In 1936 the Hobbit is completed and published the following year. Originally this masterpiece was intended to be a children’s book, but it is now celebrated throughout the fantasy genre as a classic. This is by far, my own personally favorite book I have ever read. It has all the elements of a wonderfully written fantasy.
Bilbo Baggins, the hobbit, is in a peaceful sort of cozy hole in the Shire, a place where adventures are uncommon and rather unwanted. So when the wizard Gandalf whisks him away on a treasure hunting expedition with a troop of rowdy dwarves, he's not entirely thrilled. Encountering ruthless trolls, beastly orcs, gigantic spiders, and hungry wolves, Bilbo discovers within himself astonishing strength and courage. At the ultimate confrontation with the fearsome dragon Smaug, the hobbit braves the dangers of dark and dragon fire alone and unaided.
In 1945, Tolkien becomes Merton Professor of English Language and Literature at Oxford, a position he hold until his retirement. By 1948, the sequel to the Hobbit, The Lord of the Rings, was finished. It was actually a three part set. The first two portions, The Fellowship of the Ring and The Two Towers, weren’t published until 1954, while the last segment, The Return of the King was published in 1955.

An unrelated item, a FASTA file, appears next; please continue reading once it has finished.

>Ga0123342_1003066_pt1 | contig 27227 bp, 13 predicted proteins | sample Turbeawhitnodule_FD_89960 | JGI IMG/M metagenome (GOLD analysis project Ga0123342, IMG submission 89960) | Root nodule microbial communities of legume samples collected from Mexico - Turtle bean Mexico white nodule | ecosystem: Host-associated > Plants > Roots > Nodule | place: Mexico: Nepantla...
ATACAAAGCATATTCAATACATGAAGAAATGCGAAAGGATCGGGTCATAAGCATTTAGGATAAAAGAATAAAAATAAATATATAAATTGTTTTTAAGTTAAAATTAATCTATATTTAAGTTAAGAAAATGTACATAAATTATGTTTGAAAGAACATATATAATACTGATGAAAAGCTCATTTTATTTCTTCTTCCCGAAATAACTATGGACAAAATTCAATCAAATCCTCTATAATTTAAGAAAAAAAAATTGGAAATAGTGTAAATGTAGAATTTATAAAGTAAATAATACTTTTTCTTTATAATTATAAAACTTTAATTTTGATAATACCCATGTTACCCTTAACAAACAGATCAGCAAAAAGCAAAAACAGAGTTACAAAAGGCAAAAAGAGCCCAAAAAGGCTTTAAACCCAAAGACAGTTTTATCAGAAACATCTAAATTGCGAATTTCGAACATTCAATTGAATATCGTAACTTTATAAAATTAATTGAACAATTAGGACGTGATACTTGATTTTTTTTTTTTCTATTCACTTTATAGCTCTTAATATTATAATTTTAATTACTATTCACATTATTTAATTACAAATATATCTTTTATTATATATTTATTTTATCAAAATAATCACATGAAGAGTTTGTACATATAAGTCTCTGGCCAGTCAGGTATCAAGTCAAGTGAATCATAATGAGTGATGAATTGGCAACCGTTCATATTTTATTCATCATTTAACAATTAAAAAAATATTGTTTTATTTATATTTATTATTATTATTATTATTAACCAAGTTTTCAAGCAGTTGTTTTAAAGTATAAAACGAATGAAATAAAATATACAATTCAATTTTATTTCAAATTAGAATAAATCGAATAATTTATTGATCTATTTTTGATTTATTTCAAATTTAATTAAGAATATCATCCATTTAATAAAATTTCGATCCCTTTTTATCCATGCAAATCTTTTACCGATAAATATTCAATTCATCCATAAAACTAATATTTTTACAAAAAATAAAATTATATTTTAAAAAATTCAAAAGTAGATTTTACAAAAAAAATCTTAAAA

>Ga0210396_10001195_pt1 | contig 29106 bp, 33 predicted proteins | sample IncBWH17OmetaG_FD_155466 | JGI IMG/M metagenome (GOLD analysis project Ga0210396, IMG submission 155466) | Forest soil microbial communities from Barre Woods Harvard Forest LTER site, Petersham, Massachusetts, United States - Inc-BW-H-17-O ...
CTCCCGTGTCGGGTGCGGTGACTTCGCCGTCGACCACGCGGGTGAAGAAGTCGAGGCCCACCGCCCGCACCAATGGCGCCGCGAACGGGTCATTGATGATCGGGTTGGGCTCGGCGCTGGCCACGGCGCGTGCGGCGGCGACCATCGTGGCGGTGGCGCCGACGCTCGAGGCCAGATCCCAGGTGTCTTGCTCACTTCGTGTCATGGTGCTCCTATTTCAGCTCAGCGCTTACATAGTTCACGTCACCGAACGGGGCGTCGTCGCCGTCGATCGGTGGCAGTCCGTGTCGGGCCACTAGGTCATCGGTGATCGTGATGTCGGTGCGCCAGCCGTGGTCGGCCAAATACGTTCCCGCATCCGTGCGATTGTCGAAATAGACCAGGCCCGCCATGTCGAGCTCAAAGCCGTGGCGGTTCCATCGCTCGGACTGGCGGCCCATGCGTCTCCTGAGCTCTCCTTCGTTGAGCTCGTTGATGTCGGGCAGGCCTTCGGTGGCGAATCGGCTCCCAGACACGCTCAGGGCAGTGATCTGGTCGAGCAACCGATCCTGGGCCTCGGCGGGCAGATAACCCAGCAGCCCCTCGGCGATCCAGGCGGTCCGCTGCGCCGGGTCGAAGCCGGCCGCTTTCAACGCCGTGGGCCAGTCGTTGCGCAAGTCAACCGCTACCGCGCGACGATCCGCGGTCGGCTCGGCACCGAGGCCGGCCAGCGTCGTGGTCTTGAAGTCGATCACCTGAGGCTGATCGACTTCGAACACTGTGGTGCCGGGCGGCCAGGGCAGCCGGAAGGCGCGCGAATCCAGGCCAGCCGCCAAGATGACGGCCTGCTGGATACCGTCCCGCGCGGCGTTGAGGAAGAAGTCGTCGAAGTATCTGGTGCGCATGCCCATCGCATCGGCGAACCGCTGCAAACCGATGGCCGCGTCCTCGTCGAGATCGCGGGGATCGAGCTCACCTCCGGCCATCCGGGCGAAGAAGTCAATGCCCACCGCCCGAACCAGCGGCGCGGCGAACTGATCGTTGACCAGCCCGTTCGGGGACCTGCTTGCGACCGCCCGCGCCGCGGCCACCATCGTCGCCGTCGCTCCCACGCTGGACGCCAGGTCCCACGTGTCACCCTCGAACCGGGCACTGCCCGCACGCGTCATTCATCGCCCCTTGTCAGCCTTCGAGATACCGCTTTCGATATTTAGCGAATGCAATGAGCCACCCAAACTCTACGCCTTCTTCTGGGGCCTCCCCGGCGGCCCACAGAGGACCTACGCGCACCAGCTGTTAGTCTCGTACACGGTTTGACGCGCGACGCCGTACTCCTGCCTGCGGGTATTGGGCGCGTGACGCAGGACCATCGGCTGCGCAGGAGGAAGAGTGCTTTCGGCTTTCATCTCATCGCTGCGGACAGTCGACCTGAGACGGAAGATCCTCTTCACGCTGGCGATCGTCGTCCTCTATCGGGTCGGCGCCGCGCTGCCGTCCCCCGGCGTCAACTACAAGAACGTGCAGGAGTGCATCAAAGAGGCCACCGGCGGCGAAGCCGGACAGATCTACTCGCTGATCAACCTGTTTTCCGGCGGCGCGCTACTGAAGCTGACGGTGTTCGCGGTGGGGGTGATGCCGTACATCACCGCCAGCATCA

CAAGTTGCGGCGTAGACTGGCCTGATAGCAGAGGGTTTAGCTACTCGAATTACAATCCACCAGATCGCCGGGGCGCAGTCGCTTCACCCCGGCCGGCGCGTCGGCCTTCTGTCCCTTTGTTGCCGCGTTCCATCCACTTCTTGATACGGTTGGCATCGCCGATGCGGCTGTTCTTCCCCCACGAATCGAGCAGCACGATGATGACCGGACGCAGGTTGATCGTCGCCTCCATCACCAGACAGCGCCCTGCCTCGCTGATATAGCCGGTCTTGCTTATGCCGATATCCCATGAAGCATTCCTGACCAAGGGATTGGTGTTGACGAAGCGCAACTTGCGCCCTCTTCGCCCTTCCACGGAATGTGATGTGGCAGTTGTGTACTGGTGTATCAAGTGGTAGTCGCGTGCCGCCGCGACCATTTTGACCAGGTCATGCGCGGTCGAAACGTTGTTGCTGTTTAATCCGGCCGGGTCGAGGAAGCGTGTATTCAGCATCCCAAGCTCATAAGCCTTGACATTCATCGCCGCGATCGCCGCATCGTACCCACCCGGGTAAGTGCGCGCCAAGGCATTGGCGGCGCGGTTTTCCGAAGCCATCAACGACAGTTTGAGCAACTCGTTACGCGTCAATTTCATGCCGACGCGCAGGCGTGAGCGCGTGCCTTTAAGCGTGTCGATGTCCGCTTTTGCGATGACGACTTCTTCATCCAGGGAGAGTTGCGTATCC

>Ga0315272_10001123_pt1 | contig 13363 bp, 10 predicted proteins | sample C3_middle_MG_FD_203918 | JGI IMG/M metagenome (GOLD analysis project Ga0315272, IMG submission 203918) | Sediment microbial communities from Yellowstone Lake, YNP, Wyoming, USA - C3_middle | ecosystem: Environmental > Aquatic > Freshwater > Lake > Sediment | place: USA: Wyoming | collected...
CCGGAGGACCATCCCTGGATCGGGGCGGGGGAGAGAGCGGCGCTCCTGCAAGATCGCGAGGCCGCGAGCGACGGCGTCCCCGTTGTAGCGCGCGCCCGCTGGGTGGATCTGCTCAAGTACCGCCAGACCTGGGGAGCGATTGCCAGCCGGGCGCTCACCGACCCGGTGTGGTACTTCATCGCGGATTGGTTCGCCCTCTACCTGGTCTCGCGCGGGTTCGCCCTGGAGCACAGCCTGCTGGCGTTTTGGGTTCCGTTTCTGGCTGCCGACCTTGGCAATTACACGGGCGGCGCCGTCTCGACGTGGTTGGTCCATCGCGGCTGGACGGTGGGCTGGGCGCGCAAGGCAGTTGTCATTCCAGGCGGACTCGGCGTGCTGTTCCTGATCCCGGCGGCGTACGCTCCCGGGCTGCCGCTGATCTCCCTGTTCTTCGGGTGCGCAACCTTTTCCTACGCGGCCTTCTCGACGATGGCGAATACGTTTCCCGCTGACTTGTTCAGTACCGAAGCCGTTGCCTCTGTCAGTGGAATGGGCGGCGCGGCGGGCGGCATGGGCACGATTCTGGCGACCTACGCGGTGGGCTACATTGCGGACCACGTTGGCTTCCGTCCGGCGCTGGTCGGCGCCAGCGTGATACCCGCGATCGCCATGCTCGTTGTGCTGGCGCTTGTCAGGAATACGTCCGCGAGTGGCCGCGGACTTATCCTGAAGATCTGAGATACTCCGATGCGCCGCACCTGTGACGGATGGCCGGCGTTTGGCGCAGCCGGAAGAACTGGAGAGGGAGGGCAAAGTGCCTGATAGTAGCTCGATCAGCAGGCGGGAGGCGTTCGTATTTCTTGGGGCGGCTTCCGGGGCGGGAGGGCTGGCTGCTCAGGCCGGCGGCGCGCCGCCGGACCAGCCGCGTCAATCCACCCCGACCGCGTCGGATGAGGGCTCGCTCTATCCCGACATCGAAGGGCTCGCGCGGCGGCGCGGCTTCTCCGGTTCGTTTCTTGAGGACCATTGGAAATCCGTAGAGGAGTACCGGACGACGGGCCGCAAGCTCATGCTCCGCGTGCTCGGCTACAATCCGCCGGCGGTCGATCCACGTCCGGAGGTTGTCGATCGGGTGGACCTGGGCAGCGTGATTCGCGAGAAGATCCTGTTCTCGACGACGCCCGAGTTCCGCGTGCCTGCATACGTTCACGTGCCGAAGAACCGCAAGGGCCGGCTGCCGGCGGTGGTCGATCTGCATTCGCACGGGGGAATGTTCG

The sequel is set in the same places of Middle Earth, and has just as wonderful language, and story lines. Once someone starts reading either of these works it is often hard to put them down until the other cover is reached. There is one more thing I believe makes these works so vibrant, and that is Tolkien’s literally “making of a world” as I call it.
Like have said before, this world of his was Middle Earth. Instead of simply writing about elfish runes, for example, Tolkien would create the entire alphabet of the elves, including characters and pronunciations of them. From this he would then create his story, and by doing this he could make his “Middle Earth” so authentic that it becomes a reality for the people, including myself, that are reading it.
In 1957, Tolkien was supposed to travel to US to accept honorary degrees from Marquette, Harvard and several other universities; however, the trip was cancelled due to his wife’s ill health.
In 1959 Tolkien retired his professorship at Oxford, and in 1968 the Tolkien family moves to Poole, near Bournemouth. On November 29, 1971, his wife, Edith dies after a short, but violent illness, the following year he returned to Oxford, and on September 2, 1973, John Ronald Reuel Tolkien dies at the age of 81 in a private hospital in Bournemouth.
After his death, The Silmarillion (1977), which presents the mythological beginnings of Middle Earth, and Unfinished Tales (1980), which contains unincorporated stories, were edited and completed by Tolkien's son, Christopher Tolkien.
Tolkien was a professor of English at Oxford, husband, father of four, and a “Maker of A World”. Through his words, we can live through another time of magic, elves, dwarves, goblins, dragons, and hobbits. He created his books with the very essence of “fantasy” in them. If you have yet to experience Tolkien's brilliance, do yourself a favor, look him up!